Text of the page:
How to Calculate Machine Hours Worked

by Tara Kimball - Updated September 26, 2017
worker operating CNC machine center

When you are calculating your production costs, understanding machine hours and overhead are essential. Understanding your machine hours and the overhead costs per machine hour will help you with product pricing. The terminology may sound complicated if you are not familiar with it, but the actual calculations are easier than you might think.

Manufacturing Overhead Costs

Manufacturing overhead is the term used to describe the costs directly associated with supporting your production operations. These are expenses that you pay only because of the product manufacturing. Some of the costs included in manufacturing overhead include the depreciation of your manufacturing equipment and warehouse, the utilities for that building and the salaries of your factory supervisors. Do not include the cost of your actual factory production staff. Those costs are direct labor costs and do not apply to your overhead. The overhead costs are specifically the costs associated with keeping the factory running and operational.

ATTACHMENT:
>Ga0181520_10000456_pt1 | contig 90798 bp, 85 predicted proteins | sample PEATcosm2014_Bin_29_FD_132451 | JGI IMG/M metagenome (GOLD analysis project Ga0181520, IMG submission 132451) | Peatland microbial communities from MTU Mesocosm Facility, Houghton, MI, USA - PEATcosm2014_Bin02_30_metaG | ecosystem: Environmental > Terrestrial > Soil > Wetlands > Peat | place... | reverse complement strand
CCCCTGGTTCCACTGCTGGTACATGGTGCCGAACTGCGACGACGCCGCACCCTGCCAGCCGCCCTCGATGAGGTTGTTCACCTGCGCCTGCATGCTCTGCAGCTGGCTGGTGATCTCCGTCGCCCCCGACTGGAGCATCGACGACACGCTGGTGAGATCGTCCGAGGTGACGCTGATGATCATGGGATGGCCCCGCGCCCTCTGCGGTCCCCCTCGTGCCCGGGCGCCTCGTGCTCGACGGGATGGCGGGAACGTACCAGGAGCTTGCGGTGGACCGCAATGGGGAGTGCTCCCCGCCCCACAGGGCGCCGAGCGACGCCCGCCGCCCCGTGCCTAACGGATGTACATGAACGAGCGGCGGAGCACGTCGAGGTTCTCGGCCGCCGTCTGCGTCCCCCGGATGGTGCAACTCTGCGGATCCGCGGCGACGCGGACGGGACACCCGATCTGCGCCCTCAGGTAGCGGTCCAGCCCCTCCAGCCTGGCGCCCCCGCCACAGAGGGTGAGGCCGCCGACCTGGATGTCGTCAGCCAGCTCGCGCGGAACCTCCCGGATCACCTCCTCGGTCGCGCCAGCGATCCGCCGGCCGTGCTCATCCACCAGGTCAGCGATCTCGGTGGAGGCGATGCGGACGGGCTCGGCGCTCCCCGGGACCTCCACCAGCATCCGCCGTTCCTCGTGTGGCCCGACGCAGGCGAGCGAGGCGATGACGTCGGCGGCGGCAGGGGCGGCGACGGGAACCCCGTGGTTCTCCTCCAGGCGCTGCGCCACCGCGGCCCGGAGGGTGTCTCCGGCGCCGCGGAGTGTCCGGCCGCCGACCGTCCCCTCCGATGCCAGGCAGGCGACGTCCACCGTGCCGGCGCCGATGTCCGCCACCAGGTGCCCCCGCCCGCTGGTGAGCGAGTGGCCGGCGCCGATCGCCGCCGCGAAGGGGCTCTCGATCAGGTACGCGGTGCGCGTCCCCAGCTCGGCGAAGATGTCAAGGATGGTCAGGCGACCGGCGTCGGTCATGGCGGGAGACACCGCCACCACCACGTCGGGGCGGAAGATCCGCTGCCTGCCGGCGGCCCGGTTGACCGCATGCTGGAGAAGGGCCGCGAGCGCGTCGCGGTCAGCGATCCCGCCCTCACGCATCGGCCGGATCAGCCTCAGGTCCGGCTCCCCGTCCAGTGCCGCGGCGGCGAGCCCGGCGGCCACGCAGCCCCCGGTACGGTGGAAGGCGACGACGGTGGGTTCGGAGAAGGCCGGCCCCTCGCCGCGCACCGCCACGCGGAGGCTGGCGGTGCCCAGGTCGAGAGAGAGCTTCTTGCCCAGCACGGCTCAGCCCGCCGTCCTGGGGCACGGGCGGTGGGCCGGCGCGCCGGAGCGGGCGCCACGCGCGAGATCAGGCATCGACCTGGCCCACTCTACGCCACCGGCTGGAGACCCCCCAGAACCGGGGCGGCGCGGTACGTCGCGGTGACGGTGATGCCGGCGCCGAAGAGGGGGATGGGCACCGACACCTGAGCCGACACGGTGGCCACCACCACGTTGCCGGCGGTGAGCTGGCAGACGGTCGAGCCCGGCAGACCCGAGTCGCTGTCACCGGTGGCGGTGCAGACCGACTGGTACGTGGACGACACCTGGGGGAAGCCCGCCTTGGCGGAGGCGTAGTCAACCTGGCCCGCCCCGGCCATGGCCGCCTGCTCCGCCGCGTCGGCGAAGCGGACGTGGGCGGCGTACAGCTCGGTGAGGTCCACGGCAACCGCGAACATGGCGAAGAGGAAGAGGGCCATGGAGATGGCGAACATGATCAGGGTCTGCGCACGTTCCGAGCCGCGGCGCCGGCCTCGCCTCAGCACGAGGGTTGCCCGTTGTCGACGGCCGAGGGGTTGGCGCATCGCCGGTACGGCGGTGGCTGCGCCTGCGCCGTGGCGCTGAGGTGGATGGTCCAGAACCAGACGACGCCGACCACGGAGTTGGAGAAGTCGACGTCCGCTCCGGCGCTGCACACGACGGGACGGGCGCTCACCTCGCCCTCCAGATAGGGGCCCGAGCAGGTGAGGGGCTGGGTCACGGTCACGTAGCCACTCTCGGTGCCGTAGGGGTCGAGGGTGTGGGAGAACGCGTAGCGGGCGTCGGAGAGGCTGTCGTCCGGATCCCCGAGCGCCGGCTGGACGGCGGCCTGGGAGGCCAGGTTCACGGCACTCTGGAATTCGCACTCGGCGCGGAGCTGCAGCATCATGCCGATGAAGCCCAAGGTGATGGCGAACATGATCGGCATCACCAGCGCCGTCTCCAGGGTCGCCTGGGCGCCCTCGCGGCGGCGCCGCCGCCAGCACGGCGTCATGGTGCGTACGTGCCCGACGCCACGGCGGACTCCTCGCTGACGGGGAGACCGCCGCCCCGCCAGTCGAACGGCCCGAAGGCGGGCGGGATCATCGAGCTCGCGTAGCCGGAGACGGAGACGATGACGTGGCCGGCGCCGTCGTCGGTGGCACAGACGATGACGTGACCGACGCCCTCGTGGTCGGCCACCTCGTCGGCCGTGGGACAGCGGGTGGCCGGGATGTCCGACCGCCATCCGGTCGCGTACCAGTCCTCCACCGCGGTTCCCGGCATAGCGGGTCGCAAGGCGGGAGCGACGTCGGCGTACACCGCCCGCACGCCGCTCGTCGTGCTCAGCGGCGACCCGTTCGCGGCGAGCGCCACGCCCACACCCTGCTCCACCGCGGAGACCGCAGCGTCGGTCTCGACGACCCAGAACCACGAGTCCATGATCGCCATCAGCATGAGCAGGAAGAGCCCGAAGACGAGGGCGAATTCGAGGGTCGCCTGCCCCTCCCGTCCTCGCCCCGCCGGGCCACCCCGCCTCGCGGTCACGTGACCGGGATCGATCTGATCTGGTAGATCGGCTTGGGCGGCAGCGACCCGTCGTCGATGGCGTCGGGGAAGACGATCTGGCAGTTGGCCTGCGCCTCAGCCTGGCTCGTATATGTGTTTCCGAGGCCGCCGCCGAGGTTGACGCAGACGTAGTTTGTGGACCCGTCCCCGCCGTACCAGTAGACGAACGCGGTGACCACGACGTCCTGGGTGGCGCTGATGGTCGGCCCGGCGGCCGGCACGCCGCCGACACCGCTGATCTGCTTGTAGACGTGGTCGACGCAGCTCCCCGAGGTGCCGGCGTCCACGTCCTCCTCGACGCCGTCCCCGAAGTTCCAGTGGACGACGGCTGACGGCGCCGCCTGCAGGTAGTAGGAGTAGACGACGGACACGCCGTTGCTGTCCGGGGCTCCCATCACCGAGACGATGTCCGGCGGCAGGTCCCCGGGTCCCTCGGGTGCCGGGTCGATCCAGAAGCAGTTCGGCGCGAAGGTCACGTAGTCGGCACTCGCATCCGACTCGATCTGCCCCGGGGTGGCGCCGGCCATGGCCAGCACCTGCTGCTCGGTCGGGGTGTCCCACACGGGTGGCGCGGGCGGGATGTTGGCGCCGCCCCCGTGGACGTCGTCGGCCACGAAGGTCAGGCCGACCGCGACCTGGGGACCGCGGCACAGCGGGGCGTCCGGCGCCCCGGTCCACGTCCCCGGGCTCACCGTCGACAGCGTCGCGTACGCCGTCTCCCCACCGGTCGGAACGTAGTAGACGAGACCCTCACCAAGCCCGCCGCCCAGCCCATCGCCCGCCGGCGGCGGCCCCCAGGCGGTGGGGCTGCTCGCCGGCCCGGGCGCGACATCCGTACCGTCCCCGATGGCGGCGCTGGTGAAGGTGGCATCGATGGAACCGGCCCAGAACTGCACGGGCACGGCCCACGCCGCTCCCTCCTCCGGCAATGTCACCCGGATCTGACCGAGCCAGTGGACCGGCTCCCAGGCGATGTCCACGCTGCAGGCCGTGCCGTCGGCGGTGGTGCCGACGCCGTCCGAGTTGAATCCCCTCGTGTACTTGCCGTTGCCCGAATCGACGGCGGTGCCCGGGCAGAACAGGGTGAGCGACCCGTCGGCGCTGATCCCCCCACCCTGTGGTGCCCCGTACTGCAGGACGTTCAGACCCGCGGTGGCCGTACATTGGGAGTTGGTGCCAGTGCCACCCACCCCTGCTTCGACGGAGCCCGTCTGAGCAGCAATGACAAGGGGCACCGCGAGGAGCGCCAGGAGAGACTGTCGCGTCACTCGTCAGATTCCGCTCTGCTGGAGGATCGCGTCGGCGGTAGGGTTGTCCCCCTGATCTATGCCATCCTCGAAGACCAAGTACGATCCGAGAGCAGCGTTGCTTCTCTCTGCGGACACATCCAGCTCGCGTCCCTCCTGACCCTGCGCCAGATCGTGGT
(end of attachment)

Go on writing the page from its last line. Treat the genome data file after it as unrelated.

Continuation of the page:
Machine Hour Calculation

The time that a machine spends in active operation is referred to as machine hours. If you operate your production floor in two eight-hour shifts every day and your equipment runs continuously, your equipment logs 16 machine hours a day. On a five-day work week, that's 80 hours a week, which comes out to 4,160 machine hours per year for each machine.

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Putting it Together

Before you can price your products appropriately, you need to know exactly what it costs you to make it. This calculation is dependent on both the overhead costs and your machine hours. Once you know your machine hours, you can determine how much it costs you per machine hour to operate your facility. For example, if your facility logs 6.933.4 machine hours every month with an estimated overhead expense of $18,000 per month, your facility costs $2.59 per machine hour to operate. Determine how many products you produce during the hour, and you can distribute that cost per unit to ensure that you recover your overhead costs as part of your pricing. For example, if you produce 100 units per hour, you will add an additional $0.26 to each product’s retail price to offset your overhead costs.

About the Author

Tara Kimball is a former accounting professional with more than 10 years of experience in corporate finance and small business accounting. She has also worked in desktop support and network management. Her articles have appeared in various online publications.

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